The late 1990s. The end, the beginning, a bit in-between. The Internet was around, but so much of life and culture still existed in analog. Scanners, digital cameras, these were still too exotic or unusable for most situations in 1997-8. I had a Canon Elph, a 35mm camera whose big innovation was that it was small enough to fit in your pocket.
The art world was climbing out of a several years of recession; globalism was on the march, but it still felt very local. Interesting and important, but laid back and niche. I remember the moment very vividly where I was sitting in a Christie’s auction room on Park Avenue, trying to bid on a Felix Gonzalez-Torres puzzle, when some guy I didn’t recognize totally blew past me, buying what had been a $2,500 piece for $18,000. It turned out to be Eugenio Lopez.
SoHo in 1998 was in between, too. Right in between After Hours and an overbranded luxury mall. Bronywn Keenan was a dealer then, with a great, raw, corner floorthrough on the 2nd floor of the building on Crosby and Howard. She had an eye, and an amazing program.
On one weekend night, I’ll say it was early summer, there was an event. Now we’d obviously call it a performance; then, it wasn’t billed as such. We were all just told not to miss it: Reverend Hank would be Blessing The Meats Of Summer.
I’m no Shunk or Kender, but I took my Elph to this event, and shot three rolls of film. I found the photos in their Fromex envelopes [“Were in the NYNEX Yellow Pages”] a couple of years ago, and then I lost them again, and then I found them again. And I finally scanned them, and here they are.
I will now present an abridged account of Reverend Hank Blessing The Meats Of Summer, which consisted of some music, some preaching, some inexplicable performance, some grilling, and some BMX stunt biking, in roughly that order. If you recognize anyone, or recall any details, or know what was going on, or what Rev. Hank or anyone else is up to, let me know. Art History needs to know.
Brad Kahlhamer and friend played guitar on the steps of 2 Crosby Street next to the grills.
Well-wishers left messages on Reverend Hank’s jumpsuit.
Reverend Hank himself preached to us as the chef attended to our meal. Some people observed the city’s brown bag law, some did not. The New York Times’ Colin Moynihan [seated, in seersucker] just observed.
Liz and her husband Dylan [?]. Liz worked in the gallery sometimes, was studying art history, I believe. Dylan was an adman.
Matchy. I think I still have that shirt. New Republic, on Spring, RIP.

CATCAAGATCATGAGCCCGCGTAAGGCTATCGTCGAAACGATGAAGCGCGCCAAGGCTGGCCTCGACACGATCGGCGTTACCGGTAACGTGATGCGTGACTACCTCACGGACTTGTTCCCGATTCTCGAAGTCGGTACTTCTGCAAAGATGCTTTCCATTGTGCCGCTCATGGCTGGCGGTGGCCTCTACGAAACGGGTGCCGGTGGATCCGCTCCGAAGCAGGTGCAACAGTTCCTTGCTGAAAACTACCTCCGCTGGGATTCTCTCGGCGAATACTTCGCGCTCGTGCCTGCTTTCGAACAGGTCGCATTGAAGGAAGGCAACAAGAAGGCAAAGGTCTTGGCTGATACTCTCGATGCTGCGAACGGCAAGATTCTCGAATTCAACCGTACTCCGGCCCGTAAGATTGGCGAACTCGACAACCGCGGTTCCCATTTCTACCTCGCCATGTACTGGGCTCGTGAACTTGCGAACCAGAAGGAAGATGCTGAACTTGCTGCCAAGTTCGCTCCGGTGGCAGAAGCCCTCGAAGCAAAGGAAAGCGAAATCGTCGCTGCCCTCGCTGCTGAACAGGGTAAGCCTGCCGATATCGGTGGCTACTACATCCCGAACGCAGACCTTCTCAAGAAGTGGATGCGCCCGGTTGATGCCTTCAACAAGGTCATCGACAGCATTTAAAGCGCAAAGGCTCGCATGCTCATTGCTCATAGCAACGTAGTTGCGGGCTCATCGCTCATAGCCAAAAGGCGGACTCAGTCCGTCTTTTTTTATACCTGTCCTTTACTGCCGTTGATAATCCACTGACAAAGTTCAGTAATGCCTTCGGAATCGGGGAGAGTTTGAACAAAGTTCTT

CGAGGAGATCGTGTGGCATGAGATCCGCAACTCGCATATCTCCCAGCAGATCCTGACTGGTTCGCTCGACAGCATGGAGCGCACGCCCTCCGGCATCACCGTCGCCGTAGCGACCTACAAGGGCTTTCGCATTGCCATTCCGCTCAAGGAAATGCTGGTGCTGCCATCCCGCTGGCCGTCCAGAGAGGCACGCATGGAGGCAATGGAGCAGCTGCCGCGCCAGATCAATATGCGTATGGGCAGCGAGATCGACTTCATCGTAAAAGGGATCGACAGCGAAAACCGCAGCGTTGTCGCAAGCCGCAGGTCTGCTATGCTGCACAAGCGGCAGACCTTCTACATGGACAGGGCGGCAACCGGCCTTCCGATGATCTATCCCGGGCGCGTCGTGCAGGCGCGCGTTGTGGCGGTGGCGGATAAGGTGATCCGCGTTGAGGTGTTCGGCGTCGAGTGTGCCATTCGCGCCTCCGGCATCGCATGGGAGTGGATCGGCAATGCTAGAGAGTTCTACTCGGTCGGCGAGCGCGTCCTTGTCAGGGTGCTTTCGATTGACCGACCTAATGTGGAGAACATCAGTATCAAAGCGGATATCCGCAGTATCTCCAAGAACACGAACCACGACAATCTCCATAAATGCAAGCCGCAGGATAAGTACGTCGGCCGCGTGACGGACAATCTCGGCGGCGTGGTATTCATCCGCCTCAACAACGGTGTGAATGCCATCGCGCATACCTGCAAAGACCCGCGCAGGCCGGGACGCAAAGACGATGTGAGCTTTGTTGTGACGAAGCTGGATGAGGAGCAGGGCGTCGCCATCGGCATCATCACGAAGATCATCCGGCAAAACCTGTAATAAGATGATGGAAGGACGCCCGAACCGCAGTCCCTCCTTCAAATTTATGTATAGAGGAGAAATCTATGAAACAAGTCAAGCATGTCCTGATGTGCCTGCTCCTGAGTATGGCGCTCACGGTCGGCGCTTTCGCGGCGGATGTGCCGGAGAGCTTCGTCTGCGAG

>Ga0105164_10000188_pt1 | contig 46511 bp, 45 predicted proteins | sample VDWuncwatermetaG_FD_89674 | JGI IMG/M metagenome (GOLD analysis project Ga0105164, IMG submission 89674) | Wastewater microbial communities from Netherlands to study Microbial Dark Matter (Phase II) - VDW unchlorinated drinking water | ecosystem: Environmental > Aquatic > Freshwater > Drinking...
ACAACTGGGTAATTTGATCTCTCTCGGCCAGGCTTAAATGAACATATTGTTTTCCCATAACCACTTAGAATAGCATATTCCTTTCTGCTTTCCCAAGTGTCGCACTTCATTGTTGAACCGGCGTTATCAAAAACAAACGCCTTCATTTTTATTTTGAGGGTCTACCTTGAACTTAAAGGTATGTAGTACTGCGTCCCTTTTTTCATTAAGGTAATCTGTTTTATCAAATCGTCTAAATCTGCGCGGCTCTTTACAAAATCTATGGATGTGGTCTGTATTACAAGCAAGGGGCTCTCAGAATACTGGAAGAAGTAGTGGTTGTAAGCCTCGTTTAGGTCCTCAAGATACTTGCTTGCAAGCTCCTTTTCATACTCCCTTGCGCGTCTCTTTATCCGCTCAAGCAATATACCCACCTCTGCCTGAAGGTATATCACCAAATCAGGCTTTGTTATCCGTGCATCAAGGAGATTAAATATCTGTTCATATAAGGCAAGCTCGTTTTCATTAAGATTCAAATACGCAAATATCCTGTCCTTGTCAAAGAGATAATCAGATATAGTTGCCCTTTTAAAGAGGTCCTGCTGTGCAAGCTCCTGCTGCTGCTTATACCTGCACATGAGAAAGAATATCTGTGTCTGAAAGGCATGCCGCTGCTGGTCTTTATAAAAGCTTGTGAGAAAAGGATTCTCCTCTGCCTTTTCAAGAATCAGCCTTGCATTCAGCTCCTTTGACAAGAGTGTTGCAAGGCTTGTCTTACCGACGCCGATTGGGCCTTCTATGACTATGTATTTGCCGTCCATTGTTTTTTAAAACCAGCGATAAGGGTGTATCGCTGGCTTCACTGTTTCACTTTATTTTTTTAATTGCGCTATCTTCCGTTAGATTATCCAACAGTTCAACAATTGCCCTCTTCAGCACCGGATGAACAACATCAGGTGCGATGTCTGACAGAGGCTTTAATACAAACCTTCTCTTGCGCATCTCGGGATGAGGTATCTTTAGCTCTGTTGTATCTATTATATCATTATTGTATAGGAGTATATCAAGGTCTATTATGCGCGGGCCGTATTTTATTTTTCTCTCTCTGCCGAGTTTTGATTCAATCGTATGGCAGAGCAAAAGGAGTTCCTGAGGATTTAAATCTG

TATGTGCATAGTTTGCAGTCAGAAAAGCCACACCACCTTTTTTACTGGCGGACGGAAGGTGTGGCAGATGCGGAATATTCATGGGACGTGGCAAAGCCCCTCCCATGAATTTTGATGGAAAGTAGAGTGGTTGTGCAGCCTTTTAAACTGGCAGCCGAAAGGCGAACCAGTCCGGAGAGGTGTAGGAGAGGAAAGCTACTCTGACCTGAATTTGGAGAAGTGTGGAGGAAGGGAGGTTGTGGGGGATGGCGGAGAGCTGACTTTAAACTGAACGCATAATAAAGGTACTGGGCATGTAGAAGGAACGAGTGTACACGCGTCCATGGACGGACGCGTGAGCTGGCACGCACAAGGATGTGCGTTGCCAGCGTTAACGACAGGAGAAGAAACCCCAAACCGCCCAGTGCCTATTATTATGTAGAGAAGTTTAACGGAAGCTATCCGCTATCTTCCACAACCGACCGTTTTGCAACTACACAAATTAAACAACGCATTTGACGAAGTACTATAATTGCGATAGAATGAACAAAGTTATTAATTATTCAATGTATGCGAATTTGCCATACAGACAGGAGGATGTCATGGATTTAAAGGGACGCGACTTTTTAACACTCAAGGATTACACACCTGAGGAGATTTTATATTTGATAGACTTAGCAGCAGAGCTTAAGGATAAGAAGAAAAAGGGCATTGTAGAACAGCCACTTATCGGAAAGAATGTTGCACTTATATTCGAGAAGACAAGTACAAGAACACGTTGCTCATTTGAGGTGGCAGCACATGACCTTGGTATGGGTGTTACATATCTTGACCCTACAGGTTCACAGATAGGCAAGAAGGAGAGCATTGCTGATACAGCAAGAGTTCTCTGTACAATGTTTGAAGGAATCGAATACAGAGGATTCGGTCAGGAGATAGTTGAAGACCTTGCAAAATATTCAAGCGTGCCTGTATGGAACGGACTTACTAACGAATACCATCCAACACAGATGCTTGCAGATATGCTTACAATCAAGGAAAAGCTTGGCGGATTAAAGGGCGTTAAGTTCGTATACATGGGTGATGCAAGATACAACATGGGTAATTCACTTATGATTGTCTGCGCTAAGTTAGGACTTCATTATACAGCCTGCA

Rae [left] was a friend of Bronwyn’s. Other folks TK
This guy was making the scene with his boombox. From the Reverend’s entourage.
Bronwyn and Gavin.
Enoc Perez, with bottle, in the congregation.
Boombox Guy put his disco shirt on for his performance. [Here’s another shot; recognize anyone?]
Jeremy Blake rolling up while Reverend Hank changes into his jumpsuit on the sidewalk. Here’s Jeremy and Darcey Steinke. She was doing a book with Rick Moody at the time, essays on the New Testament. As a fairly religious guy myself, I can’t say I actually connected any dots with these preacherly goings-on. Bronwyn showed a guy named Rev. Ethan Acres a couple of times, too, but it all felt like religion as form or mode. The wary Gen X’er in me is trying to write around the word ironic here.
A call to the altar. I’m certain that guy was being ironic.
Then the reason we’d all been gathered here today. Reverend Hank sets up his ramps, a couple of those shitty Canal Street vendor tables, on Crosby. There was never any traffic on Crosby.
The Chef places the Meats of Summer on the twin pyres. Some conferring or quiet prayers, &c. ensued. Guy with bigger camera than mine. Someone in Hank’s posse was shooting video, too, historians, so get on that.
Gourmet Garage. Charlie’s Angels.
Glasses off, helmet on.
And he’s off, on his customized mountain bike, jumping over the Meats of Summer as the smoke rises heavenward. Dude in the background wearing a Play-Doh shirt.
Reverend Hank’s pit crew rushes to embrace him, fistpump, and return his shades. People watching from the windows.
If I recall correctly, and I think Bronwyn will back me up on this, the Reverend did not actually land on his second ramp; he crashed into it and wiped out. But here he is, obviously, and miraculously, unharmed.
After this evening, Rev. Hank scored at least a couple of appearances on Conan O’Brien, perhaps as a next-gen Dave Osborne or something. But wherever his practice took him, and I haven’t kept up. I’d heard he married a firecracker of a woman, and so maybe he changed priorities, but that’s all I know. It was a perplexing and wonderful experience that made no sense except as itself. Photos are woefully inadequate to convey this accurately or fully, but if you’re telling the history of New York and performance and relational aesthetics and such, this should be plenty to get you started.
HOLY SMOKES HANK UPDATE: I guess I should have Googled one more time. Reverend Hank turned up on American Vaudeville Theater guru Trav S.D.’s blog literally a week after I’d given up finding anything about him.
When I knew Hank Flynn back in the late 90s, he was strictly “Reverend Hank” — a complete wild man. He was one the regulars at Rev Jen’s Anti-Slam and Faceboyz Open Mike. He was sort of a cross between a preacher and a race car driver — and he would just stand and rant in aviator shades and a jumpsuit: complete stream of consciousness, funny B.S. by the basketsful. In retrospect his sense of humor reminds me of Dave Chapelle — but throw some Jim Morrison in there, too.
Yep, that’s him. Now he’s Hank Flynn, TV reporter. He was covering Northern New Jersey for Trenton’s WZBN in 2011. He is currently the UN Correspondent for PressTV, Iran’s english-language news service. The missing link between Vaudeville, Happenings, Jackass, performance art, and international mediacracy.
Check out the full photoset for Reverend Hank’s Extravaganza on flickr. [flickr]